A Special Gift

July 3rd, 2015
bwalsh

A bag of birdseed, a jar of peanut butter, a handful of dandelions. I have received many sweet and strange gifts during my author talks. But a recent one caught me by surprise. The Waterville Rotary Club presented me with a certificate and the promise to vaccinate 10 children against Polio in my name. Quite an honor and an extraordinary gift. More than two billion children in 122 countries have been immunized against …

How March Madness and a Gonzaga Bulldog Rescued “Mr. Basketball”

May 5th, 2015
bwalsh

To his friends, family and hometown coaches, he is known as “Mr. Basketball.” My soon to be 80-year-old father, Ronald Walsh, lives for hoops. His local PelhamHigh School boy’s team calls him their #1 fan, despite the fact he has no relation on the bench. And nothing ─ snow, sleet, fog ─ stops him from getting to his Nashua High North granddaughter’s games A devoted college basketball fan, he spends untold hours researching, …

A Special Note

January 12th, 2015
bwalsh

I am always thrilled to hear from readers who enjoy my books, but this letter was extraordinary. Casey is eight years old and lives in North Carolina. He tore through Sammy in the Sky and is now onto August Gale. Casey is a Titanic aficionado and enjoys tales about the sea. Looking forward to hearing more from him.  P.S. I’d love to meet you one day, too, Casey! Read on, dear boy, read …

Grateful for a New Year, a New Morn

January 12th, 2015
bwalsh

Up at five this New Year’s Day, eager to walk with the loyal hound beneath fading stars. Grateful for the birch trees, the firs that frame the frozen lake, the violet-streaked sky. Thankful for precious family and friends. Will live, love, laugh for those who cannot, those who have left us too soon.

The Top Ten Reasons an author knows they have done one too many holiday book signings

January 12th, 2015
bwalsh

You begin to lose everything: car keys, cell phone, eye glasses, gloves. The glasses you lost days ago are either found in the Triscuit box, the microwave or in the driveway, shattered after you ran over them on your way to a book signing. Your car begins to look like a mobile homeless shelter. Books, spare clothes, orange peels, empty water bottles, event posters, crumpled coffee cups, and unwrapped Christmas gifts cover your …

Sticking My Neck Out With Vampires

October 29th, 2014
bwalsh

I covered many crazy stories as a court reporter in South Florida, but this story was one of the most memorable. Happy Halloween. THE VAMPIRE WALKED out of the elevator dressed entirely in black. He was over 6-feet-tall and weighed close to 250 pounds. I shook his large hand and cursed myself for not setting up this interview in a public place, like, say, a police station. My co-workers had urged me not …

What next?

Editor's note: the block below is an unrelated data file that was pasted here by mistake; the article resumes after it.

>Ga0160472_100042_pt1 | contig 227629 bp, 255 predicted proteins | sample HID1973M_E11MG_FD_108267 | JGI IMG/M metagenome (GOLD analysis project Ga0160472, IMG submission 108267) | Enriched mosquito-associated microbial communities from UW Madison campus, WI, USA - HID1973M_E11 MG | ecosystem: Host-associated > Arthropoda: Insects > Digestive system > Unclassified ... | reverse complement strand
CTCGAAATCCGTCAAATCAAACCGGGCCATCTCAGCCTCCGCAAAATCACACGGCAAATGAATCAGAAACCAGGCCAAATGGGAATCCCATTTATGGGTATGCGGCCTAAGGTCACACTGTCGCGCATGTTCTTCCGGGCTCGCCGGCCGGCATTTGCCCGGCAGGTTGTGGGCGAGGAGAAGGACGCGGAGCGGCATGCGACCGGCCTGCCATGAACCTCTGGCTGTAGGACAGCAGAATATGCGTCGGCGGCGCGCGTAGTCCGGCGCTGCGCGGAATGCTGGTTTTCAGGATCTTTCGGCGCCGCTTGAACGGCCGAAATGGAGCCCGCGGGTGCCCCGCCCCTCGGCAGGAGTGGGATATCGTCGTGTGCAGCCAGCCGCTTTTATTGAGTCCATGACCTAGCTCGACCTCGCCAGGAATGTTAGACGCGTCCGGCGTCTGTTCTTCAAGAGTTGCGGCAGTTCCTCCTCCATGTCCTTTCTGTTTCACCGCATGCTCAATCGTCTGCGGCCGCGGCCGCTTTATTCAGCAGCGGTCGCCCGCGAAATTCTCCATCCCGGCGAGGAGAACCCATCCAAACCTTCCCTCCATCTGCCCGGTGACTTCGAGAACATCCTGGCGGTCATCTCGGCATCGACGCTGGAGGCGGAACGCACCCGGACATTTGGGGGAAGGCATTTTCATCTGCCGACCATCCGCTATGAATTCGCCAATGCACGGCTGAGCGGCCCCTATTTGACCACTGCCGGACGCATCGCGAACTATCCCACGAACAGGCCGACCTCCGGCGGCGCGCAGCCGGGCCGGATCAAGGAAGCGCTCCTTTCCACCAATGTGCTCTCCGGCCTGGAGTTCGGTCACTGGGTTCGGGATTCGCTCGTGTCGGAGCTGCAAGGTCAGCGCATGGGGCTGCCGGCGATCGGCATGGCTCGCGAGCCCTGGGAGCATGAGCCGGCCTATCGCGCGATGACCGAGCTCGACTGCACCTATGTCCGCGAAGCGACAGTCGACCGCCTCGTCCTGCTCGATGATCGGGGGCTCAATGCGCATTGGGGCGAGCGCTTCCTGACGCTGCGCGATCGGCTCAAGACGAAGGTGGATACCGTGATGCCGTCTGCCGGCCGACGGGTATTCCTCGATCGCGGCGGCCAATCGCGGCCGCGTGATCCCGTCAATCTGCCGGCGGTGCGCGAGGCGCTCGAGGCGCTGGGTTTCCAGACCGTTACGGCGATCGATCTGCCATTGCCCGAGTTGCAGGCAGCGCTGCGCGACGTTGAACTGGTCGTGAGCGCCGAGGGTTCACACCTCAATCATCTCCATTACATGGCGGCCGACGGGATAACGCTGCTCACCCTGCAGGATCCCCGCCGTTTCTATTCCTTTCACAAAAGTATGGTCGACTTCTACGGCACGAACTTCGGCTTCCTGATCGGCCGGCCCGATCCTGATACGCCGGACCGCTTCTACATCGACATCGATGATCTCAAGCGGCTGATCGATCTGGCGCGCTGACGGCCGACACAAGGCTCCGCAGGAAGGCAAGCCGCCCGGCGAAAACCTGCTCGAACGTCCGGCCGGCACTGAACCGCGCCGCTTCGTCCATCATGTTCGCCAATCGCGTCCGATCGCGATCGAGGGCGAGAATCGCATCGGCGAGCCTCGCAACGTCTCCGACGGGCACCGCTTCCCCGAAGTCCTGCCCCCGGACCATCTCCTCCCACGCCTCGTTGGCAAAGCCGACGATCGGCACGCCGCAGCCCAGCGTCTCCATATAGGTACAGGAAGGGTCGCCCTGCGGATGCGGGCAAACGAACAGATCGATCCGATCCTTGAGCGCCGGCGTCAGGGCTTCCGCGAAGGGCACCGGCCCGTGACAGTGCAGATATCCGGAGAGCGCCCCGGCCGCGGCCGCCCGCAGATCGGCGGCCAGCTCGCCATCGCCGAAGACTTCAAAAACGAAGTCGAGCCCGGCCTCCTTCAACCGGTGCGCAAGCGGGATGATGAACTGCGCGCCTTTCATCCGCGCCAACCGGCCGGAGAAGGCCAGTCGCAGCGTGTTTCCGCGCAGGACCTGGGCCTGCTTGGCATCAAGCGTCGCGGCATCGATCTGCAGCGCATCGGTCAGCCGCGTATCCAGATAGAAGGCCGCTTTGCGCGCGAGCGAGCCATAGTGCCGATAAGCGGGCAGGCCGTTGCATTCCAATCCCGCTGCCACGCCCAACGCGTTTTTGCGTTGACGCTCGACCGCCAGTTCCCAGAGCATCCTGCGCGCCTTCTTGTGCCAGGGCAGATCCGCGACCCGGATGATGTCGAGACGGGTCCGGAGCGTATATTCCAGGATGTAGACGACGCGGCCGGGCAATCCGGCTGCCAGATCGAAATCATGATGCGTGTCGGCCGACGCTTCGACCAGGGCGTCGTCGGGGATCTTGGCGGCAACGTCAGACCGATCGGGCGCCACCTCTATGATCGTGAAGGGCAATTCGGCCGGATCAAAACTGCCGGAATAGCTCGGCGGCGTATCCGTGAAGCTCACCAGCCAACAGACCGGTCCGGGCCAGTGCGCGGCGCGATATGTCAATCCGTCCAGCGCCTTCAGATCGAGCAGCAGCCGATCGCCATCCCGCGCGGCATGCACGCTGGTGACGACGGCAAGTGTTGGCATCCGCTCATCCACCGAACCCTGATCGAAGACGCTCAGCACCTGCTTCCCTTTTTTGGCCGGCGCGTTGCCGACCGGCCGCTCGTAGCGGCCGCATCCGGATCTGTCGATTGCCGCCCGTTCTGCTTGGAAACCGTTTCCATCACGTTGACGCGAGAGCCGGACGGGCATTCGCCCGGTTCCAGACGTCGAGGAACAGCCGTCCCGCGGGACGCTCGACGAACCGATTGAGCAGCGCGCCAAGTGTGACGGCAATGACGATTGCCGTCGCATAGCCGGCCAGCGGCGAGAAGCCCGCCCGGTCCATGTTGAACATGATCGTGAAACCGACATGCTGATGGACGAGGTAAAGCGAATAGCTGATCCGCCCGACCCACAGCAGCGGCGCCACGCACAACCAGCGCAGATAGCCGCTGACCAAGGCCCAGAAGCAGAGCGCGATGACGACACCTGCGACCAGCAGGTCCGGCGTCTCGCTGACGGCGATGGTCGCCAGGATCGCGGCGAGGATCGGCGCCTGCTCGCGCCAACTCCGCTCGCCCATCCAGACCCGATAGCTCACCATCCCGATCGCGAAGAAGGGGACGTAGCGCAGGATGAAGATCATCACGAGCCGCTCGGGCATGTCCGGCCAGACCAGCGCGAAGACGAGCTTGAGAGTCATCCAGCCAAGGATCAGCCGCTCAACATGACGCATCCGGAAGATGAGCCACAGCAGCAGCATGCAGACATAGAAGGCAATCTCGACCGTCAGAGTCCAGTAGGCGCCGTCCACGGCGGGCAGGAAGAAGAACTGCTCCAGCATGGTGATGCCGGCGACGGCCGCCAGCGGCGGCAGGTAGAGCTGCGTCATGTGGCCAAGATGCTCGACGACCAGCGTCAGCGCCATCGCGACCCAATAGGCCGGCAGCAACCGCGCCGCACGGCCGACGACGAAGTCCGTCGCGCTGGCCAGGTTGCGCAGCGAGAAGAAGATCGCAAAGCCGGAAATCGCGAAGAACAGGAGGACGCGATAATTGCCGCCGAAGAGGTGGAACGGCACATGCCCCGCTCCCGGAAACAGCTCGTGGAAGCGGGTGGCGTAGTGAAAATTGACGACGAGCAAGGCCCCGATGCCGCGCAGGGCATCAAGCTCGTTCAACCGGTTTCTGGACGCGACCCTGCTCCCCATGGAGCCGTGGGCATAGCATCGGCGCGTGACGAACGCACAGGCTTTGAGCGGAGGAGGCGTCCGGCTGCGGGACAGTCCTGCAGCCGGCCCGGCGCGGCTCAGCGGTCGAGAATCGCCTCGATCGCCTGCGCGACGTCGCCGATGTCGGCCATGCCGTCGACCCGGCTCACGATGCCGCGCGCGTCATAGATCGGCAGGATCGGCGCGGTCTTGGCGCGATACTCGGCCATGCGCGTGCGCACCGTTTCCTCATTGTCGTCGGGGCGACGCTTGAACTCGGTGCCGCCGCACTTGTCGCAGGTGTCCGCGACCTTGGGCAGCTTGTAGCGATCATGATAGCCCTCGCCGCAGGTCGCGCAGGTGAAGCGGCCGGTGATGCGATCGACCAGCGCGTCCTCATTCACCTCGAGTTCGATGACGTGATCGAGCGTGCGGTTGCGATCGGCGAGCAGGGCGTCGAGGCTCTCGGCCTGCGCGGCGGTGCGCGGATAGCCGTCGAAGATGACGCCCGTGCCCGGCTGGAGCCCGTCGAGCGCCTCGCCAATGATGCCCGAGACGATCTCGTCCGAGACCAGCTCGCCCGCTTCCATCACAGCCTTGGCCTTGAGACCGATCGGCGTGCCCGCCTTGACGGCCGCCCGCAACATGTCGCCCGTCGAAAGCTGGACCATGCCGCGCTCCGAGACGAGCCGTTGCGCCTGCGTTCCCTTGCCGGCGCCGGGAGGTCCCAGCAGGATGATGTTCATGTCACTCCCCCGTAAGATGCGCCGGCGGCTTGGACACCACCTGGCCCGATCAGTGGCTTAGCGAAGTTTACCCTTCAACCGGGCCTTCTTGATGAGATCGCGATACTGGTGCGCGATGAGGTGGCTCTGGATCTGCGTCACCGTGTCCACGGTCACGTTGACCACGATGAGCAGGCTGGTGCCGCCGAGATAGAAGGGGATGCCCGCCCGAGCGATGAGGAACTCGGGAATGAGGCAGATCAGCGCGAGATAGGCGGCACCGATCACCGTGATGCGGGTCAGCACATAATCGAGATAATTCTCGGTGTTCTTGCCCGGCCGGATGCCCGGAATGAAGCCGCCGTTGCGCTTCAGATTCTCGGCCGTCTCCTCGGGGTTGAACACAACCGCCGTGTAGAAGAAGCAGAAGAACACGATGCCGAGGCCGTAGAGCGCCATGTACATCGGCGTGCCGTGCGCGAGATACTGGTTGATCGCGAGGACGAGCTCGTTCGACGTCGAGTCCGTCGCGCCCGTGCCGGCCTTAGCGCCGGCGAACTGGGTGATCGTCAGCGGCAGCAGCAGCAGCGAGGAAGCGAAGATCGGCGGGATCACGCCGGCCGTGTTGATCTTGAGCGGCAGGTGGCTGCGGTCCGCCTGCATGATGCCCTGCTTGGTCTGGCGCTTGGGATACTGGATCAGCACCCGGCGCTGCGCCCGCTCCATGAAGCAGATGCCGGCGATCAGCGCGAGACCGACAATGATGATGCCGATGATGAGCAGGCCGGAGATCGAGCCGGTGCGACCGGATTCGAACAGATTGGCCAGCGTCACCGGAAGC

March 15th, 2014
bwalsh

Not long after August Gale was published, many asked, “What next?” For the past year, I’ve looked for a compelling story, one that would capture my passion and curiosity. A few months ago, I learned about the RMS Bohemian, and the more I heard, the more I wanted to know. After a rough crossing from Liverpool, the ship wrecked off Maine’s coast in 1864 after the captain reported seeing ‘a peculiar haze.’ On …

My book-selling father is working it 24/7 in Florida!

March 26th, 2013
bwalsh

My father is taking Florida by storm. He is supposed to be on vacation in St. Augustine with my mother for the month of March. But instead, my 77-year-old dad is working the streets, the beach, the restaurants, the golf courses, and the book stores. “Do you like to read?” he asks dozens of people each day. It they answer yes, he hands them an August Gale bookmark, detailing the story about the …

Newfoundland, A Transatlantic Tipperary

March 14th, 2013
bwalsh

In honor of St. Patrick’s Day, I will be posting excerpts from August Gale: A Father and Daughter’s Journey into the Storm. Many of my Irish ancestors crossed the Atlantic to seek their fortune in a place the Irish called Talamh an Éisc, “Land of the Fish.” During the mid-1800s, Newfoundland was considered a “Transatlantic Tipperary,” the second most Irish place next to Ireland. ~Excerpted from Chapter 5 “Tis Nothing But Worry and …

The wind, she was blowing wicked to the world.

January 31st, 2013
bwalsh

Jim “Pad” Kelly was one of the few Marystown fishermen who survived the 1935 August Gale. Kelly was a legend in the small fishing outport where my grandfather was born. Like most of the Newfoundland men who fished from small dories, Kelly often found himself separated from the schooner, blinded by curtains of relentless fog. On two of those occasions, Kelly rowed more than a hundred miles home from the Grand Banks fishing …

SAMMY IN THE SKY. Illustrations copyright © 2011 by Jamie Wyeth. Reproduced by permission of the publisher, Candlewick Press, Somerville, MA.